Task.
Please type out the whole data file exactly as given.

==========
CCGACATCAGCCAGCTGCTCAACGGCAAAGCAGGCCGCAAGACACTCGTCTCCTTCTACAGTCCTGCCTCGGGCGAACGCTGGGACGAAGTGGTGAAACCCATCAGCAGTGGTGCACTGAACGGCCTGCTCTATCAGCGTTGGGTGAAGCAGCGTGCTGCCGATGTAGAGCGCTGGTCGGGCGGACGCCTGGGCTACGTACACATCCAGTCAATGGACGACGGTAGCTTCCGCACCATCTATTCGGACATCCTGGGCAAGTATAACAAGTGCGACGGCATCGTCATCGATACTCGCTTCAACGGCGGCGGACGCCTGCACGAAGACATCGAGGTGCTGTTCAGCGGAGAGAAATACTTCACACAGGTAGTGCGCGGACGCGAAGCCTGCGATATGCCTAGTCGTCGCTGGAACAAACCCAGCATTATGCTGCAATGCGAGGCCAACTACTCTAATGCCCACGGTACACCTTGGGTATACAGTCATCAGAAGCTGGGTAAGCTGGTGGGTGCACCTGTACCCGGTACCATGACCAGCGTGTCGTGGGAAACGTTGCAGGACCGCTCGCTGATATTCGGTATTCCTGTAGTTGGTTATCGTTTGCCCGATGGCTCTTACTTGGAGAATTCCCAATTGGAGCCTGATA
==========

CCGACATCAGCCAGCTGCTCAACGGCAAAGCAGGCCGCAAGACACTCGTCTCCTTCTACAGTCCTGCCTCGGGCGAACGCTGGGACGAAGTGGTGAAACCCATCAGCAGTGGTGCACTGAACGGCCTGCTCTATCAGCGTTGGGTGAAGCAGCGTGCTGCCGATGTAGAGCGCTGGTCGGGCGGACGCCTGGGCTACGTACACATCCAGTCAATGGACGACGGTAGCTTCCGCACCATCTATTCGGACATCCTGGGCAAGTATAACAAGTGCGACGGCATCGTCATCGATACTCGCTTCAACGGCGGCGGACGCCTGCACGAAGACATCGAGGTGCTGTTCAGCGGAGAGAAATACTTCACACAGGTAGTGCGCGGACGCGAAGCCTGCGATATGCCTAGTCGTCGCTGGAACAAACCCAGCATTATGCTGCAATGCGAGGCCAACTACTCTAATGCCCACGGTACACCTTGGGTATACAGTCATCAGAAGCTGGGTAAGCTGGTGGGTGCACCTGTACCCGGTACCATGACCAGCGTGTCGTGGGAAACGTTGCAGGACCGCTCGCTGATATTCGGTATTCCTGTAGTTGGTTATCGTTTGCCCGATGGCTCTTACTTGGAGAATTCCCAATTGGAGCCTGATA